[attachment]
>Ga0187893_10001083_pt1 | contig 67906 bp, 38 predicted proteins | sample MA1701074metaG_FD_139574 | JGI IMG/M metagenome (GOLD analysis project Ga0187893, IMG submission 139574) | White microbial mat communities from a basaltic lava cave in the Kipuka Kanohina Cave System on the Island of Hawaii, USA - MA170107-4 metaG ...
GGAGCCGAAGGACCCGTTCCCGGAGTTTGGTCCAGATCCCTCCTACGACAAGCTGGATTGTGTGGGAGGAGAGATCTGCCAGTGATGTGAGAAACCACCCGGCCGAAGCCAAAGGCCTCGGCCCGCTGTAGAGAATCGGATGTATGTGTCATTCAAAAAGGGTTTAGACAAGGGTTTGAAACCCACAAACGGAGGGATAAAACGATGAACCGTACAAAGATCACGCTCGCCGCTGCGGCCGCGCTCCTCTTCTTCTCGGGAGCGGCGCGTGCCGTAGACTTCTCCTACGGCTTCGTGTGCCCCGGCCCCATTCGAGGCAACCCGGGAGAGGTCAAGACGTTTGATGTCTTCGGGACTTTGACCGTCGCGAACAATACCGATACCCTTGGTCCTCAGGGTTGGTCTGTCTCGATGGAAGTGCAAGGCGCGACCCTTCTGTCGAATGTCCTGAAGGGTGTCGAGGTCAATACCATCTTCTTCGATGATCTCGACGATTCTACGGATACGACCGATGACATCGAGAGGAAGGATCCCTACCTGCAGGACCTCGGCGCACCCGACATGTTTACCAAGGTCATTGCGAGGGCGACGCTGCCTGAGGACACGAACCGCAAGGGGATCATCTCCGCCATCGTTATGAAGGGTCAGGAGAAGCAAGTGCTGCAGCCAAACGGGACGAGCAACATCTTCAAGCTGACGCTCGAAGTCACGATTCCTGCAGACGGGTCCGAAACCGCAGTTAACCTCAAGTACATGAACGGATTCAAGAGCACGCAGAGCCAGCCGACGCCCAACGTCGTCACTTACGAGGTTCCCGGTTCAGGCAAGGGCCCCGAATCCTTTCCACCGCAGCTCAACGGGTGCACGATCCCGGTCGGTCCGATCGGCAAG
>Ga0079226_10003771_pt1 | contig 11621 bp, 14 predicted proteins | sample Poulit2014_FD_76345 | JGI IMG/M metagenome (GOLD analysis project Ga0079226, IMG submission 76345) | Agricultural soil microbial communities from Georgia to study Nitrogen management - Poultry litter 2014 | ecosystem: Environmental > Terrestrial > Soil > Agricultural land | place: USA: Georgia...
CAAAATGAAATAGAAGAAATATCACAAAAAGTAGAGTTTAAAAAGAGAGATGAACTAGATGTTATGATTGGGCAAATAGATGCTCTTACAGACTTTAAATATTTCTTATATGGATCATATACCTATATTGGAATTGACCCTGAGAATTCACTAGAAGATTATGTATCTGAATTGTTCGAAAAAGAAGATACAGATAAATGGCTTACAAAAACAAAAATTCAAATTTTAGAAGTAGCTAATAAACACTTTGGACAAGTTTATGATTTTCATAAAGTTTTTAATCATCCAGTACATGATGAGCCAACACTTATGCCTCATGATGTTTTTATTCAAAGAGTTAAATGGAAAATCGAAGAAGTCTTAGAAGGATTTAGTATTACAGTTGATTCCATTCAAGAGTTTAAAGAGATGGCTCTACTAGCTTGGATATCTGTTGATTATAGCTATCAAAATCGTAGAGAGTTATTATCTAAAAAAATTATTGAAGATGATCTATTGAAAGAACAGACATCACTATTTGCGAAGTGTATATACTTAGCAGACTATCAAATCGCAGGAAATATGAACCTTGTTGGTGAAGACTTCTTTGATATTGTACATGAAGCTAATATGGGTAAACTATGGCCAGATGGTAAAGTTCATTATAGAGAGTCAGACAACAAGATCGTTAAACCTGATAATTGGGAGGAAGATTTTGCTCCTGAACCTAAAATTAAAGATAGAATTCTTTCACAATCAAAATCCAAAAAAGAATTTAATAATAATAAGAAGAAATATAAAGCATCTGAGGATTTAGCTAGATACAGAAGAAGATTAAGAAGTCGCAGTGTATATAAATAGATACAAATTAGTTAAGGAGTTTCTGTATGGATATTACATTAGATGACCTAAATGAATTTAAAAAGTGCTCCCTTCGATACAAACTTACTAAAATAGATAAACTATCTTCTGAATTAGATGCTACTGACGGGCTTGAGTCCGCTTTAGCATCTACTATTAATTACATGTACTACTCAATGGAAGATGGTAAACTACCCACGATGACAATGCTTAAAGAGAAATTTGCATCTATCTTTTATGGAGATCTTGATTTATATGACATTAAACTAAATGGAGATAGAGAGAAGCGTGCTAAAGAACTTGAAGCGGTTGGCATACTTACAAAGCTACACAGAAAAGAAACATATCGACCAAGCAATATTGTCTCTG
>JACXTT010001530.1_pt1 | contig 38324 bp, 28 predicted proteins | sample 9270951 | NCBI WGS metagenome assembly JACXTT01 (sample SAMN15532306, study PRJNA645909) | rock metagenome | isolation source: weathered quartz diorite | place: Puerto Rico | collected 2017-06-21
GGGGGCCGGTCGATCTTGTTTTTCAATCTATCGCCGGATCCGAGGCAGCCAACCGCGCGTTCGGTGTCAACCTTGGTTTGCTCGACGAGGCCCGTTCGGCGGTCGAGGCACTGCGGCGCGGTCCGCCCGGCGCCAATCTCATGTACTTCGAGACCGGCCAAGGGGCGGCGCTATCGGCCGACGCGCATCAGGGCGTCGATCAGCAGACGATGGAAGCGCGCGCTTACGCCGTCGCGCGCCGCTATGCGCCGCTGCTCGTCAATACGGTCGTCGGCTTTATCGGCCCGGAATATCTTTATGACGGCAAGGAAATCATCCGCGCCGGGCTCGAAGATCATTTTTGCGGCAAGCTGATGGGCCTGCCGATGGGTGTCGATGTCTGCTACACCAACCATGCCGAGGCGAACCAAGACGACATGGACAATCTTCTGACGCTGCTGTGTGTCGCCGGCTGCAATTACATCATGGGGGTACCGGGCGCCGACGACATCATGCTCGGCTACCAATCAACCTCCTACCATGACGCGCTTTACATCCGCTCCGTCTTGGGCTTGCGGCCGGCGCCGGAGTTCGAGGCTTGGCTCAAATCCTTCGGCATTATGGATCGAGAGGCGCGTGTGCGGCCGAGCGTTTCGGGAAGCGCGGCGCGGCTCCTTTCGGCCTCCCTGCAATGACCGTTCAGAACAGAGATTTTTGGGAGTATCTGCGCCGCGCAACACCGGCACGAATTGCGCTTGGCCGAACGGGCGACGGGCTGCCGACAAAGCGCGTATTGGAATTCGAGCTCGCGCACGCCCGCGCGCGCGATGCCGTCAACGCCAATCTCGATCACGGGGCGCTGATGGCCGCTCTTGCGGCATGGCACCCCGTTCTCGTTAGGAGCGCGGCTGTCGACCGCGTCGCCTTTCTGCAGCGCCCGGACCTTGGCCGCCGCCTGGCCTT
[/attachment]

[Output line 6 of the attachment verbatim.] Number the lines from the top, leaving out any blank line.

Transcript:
GGGGGCCGGTCGATCTTGTTTTTCAATCTATCGCCGGATCCGAGGCAGCCAACCGCGCGTTCGGTGTCAACCTTGGTTTGCTCGACGAGGCCCGTTCGGCGGTCGAGGCACTGCGGCGCGGTCCGCCCGGCGCCAATCTCATGTACTTCGAGACCGGCCAAGGGGCGGCGCTATCGGCCGACGCGCATCAGGGCGTCGATCAGCAGACGATGGAAGCGCGCGCTTACGCCGTCGCGCGCCGCTATGCGCCGCTGCTCGTCAATACGGTCGTCGGCTTTATCGGCCCGGAATATCTTTATGACGGCAAGGAAATCATCCGCGCCGGGCTCGAAGATCATTTTTGCGGCAAGCTGATGGGCCTGCCGATGGGTGTCGATGTCTGCTACACCAACCATGCCGAGGCGAACCAAGACGACATGGACAATCTTCTGACGCTGCTGTGTGTCGCCGGCTGCAATTACATCATGGGGGTACCGGGCGCCGACGACATCATGCTCGGCTACCAATCAACCTCCTACCATGACGCGCTTTACATCCGCTCCGTCTTGGGCTTGCGGCCGGCGCCGGAGTTCGAGGCTTGGCTCAAATCCTTCGGCATTATGGATCGAGAGGCGCGTGTGCGGCCGAGCGTTTCGGGAAGCGCGGCGCGGCTCCTTTCGGCCTCCCTGCAATGACCGTTCAGAACAGAGATTTTTGGGAGTATCTGCGCCGCGCAACACCGGCACGAATTGCGCTTGGCCGAACGGGCGACGGGCTGCCGACAAAGCGCGTATTGGAATTCGAGCTCGCGCACGCCCGCGCGCGCGATGCCGTCAACGCCAATCTCGATCACGGGGCGCTGATGGCCGCTCTTGCGGCATGGCACCCCGTTCTCGTTAGGAGCGCGGCTGTCGACCGCGTCGCCTTTCTGCAGCGCCCGGACCTTGGCCGCCGCCTGGCCTT